Bank deposits up amid liquidity woes in markets

Scarcity of liquidity in the financial market, coupled with a widening of the avenues for portfolio investment and the coming of new commercial banks are the driving factors behind an increase in deposit rates during the past few months, experts say.

This means that people who deposited their money with commercial banks during the past 14 months reaped some better interest earnings than those they earned before.

According to CRDB Bank’s director of marketing, research and customer services, Ms Tully Esther Mwambapa, the scarcity of liquidity in the financial market was experienced following the tight monetary policy instituted by the Bank of Tanzania (BoT) to curb high inflation and the continuous depreciation of the local currency 14 months ago.

As a result, the BoT said in its December 2012 Monthly Economic Review that annual growth of money in the financial system dropped to 11.1 per cent in November 2012 compared to 21.1 per cent recorded in the corresponding period in 2011, reflecting the impact of the tight monetary policy stance adopted by the bank.

“Thus, the coming of new players made things even worse, forcing commercial banks to start competing for depositors’ money…..It is that competition that pushed up depositing interest rates though terms and conditions attached to these rates make them differ,” says Ms Mwambapa.

She said as a result, her bank currently offers deposits’ interest rate of up to 6.5 per cent for less than Sh1 billion that stays in the bank for three months, up from a previous rate of 1.5 per cent in average.

Consequently, for the six and nine months, the rates have also gone up to 7.5 per cent and 7.75 per cent from an average of 2.5 per cent and 3.5per cent respectively.

For deposits that stay in the bank for 12 and 24 months, rates went up to 8.5 per cent and 9 per cent respectively from an average of 3.5 per cent for a less than Sh1 billion deposit. Deposits above Sh1 billion are subjected to a rate to be offered by the dealing room, which, according to Ms Mwambapa, mostly offers higher interest rates.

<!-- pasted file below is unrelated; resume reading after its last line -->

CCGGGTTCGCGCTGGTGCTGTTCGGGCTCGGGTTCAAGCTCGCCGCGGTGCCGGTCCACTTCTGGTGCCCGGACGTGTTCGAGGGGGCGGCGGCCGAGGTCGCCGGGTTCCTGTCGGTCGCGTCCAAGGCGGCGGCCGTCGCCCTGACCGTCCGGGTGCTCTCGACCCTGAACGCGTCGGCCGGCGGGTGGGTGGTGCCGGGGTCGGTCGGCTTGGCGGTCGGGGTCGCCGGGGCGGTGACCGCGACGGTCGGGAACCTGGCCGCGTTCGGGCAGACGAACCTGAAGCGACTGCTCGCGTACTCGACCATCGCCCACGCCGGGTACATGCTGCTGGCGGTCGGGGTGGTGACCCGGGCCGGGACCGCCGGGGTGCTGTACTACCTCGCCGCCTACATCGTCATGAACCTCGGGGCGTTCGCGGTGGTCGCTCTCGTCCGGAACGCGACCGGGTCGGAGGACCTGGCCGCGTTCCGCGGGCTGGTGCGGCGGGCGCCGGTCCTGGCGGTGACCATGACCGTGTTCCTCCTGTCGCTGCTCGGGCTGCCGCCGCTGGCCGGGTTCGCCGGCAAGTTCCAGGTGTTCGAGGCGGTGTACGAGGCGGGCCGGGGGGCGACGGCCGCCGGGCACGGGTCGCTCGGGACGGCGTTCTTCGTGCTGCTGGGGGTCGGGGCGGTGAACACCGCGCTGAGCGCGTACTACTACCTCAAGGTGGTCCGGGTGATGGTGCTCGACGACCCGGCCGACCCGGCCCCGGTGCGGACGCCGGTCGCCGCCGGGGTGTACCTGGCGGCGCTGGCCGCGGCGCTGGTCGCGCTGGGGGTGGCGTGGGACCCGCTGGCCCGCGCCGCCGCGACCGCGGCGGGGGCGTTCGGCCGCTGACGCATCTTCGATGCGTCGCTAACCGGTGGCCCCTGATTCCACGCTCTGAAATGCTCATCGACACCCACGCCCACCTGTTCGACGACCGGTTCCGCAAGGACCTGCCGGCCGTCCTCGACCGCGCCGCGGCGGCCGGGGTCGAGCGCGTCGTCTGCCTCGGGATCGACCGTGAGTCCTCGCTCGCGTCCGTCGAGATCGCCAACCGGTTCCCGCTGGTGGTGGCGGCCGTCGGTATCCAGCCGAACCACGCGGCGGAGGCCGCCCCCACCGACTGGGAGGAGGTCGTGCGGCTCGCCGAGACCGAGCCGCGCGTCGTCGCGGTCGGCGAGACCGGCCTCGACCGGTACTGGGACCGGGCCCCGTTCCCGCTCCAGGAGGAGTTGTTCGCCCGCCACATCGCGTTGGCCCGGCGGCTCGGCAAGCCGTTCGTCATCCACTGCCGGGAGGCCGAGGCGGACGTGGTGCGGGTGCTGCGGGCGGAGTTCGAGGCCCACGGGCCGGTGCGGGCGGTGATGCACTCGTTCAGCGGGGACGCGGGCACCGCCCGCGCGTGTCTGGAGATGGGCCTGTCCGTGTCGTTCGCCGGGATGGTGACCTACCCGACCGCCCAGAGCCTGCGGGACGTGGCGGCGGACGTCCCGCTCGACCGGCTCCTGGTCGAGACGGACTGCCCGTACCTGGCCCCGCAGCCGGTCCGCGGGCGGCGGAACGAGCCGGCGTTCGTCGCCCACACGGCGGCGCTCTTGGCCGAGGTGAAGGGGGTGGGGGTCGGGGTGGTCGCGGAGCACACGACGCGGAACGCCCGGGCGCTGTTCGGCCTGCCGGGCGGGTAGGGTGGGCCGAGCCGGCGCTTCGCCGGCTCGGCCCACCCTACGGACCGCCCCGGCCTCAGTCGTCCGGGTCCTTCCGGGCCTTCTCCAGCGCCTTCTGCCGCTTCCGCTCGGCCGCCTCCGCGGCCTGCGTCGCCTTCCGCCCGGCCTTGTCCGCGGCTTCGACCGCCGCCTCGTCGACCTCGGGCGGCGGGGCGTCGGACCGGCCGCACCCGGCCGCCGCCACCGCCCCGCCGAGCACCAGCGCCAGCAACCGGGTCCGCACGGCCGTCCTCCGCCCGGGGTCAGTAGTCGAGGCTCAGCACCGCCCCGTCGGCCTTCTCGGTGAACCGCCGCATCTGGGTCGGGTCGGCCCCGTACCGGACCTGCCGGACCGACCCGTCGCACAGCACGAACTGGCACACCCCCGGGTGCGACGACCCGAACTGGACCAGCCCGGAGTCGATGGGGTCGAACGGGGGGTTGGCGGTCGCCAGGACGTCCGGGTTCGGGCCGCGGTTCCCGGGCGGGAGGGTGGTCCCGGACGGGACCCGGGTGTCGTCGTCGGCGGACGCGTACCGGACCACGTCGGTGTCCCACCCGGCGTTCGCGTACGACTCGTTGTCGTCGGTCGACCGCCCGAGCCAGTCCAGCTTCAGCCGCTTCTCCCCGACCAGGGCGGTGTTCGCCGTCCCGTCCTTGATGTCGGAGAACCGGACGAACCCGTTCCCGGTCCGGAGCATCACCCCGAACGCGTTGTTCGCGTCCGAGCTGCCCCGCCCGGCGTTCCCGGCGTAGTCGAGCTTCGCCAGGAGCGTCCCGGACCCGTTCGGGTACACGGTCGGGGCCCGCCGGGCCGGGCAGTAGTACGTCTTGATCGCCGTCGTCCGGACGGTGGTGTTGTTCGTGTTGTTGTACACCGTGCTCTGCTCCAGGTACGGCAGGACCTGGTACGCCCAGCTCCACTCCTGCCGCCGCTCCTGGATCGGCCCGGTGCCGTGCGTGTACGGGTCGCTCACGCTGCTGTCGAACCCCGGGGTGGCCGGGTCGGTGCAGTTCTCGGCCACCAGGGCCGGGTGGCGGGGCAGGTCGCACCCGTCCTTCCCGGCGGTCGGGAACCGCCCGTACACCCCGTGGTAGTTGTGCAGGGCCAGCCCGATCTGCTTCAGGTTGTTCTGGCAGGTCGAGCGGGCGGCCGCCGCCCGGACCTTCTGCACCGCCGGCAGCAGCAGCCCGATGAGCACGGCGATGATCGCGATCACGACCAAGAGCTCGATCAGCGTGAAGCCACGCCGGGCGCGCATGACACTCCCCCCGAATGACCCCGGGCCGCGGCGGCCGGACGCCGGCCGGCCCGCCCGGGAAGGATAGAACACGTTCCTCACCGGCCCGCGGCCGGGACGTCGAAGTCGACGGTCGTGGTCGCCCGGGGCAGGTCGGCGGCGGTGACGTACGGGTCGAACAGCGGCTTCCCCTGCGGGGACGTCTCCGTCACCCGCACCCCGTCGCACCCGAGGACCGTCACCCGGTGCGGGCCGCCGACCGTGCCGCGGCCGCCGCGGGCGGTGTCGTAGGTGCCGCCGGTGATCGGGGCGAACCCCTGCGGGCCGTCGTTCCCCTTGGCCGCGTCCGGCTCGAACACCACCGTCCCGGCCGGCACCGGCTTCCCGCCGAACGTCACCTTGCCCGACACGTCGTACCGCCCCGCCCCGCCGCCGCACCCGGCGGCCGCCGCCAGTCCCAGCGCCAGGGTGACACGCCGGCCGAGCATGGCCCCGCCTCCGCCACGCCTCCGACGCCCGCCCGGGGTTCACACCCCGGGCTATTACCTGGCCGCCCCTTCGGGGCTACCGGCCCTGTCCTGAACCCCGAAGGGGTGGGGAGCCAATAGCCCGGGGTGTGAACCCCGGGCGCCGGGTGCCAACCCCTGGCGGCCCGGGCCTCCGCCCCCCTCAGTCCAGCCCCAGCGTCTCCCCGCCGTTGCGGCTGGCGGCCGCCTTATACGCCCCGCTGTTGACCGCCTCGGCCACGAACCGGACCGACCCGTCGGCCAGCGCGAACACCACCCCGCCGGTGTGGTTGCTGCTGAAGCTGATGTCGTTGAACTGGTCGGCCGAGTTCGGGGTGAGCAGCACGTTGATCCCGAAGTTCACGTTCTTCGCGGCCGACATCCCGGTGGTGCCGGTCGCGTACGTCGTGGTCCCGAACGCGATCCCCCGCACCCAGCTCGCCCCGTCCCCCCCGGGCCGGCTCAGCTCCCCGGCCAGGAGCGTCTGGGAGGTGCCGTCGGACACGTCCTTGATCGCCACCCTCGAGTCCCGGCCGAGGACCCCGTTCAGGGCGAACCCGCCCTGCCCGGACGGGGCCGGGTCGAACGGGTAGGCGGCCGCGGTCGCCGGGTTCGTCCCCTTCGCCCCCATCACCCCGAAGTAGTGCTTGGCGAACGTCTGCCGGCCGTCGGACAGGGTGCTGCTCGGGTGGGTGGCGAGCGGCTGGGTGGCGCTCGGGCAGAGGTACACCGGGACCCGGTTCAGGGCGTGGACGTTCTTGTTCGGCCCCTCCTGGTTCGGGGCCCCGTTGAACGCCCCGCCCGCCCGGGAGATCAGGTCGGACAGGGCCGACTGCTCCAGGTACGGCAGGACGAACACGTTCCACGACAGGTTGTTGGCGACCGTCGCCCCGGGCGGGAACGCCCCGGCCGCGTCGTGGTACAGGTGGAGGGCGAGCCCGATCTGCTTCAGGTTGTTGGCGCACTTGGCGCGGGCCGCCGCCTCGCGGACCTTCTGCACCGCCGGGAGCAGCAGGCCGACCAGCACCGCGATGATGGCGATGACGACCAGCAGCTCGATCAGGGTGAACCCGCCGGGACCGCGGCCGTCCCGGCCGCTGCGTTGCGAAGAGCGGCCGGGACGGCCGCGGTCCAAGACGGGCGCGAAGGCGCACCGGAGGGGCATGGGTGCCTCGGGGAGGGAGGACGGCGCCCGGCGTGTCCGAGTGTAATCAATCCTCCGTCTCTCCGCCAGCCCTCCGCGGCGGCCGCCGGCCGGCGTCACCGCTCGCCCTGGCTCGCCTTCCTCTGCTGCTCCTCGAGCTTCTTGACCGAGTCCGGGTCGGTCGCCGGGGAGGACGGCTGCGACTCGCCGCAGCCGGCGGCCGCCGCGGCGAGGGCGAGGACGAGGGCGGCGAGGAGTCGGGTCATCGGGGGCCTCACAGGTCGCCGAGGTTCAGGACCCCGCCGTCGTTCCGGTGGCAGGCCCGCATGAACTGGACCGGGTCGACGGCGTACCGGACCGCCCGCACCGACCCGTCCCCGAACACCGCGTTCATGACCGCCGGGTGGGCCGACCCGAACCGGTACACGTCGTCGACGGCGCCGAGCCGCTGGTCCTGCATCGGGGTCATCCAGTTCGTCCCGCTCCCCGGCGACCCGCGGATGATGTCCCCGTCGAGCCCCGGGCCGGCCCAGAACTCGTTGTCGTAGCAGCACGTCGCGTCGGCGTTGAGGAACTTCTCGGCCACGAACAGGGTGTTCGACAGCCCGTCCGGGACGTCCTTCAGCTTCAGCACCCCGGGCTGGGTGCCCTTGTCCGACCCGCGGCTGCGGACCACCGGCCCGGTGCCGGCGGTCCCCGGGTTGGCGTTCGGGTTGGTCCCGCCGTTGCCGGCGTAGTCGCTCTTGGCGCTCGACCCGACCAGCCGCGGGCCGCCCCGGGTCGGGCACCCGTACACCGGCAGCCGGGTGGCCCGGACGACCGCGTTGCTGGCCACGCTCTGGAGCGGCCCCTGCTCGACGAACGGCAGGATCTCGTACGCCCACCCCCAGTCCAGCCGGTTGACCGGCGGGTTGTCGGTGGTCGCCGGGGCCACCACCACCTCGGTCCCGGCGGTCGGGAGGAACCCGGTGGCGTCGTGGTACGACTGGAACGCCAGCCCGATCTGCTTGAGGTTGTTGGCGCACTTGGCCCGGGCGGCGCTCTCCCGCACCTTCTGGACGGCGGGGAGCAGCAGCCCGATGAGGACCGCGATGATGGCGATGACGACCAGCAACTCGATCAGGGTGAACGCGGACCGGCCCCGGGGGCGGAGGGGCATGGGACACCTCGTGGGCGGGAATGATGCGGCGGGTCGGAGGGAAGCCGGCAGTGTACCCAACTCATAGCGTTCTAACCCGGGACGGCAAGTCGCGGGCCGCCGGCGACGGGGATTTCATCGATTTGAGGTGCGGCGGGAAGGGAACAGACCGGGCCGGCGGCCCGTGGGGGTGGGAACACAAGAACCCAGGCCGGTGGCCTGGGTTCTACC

The Tanzania Securities Chief Executive Officer, Mr Moremi Marwa, was recently quoted as saying that investors currently have wider investment options that range from deposits that fetch yields of 8 per cent on average, T-bills between 15 and 18 per cent and equity yields which fetch above 10 per cent.

“This is good for investors as banks and equities are competing for funds….Those with huge funds are the ones who benefit most from the said banks’ interest rates including pension funds and fund managers,” Mr Marwa said.
Last year, a number of banks ran promotional draws geared at attracting deposits while new entrants such as First National Bank of South Africa came up with competitive deposit interest rates of up to 12 per cent. The increases in return reduced the spreading between lending and deposit interest rates.

According to BoT, overall time deposit rate increased to 8.56 per cent in June 2012 from 6.06 per cent recorded in June 2011, while lending rates for short-term loans of up to one year stands to an average rate of 13.92 per cent.

“As a result, the spread between 12-months deposit rate and one-year lending rate narrowed to 2.82 per cent from 6.82 per cent recorded in June 2011,” the last July Monthly Economic Review report said.

On other hand, World Bank report published in 2012 shows that the deposit interest rate in the country was last reported at 6.57 per cent in 2010.
Source: The Citizen,, reported from Dar es Salaam
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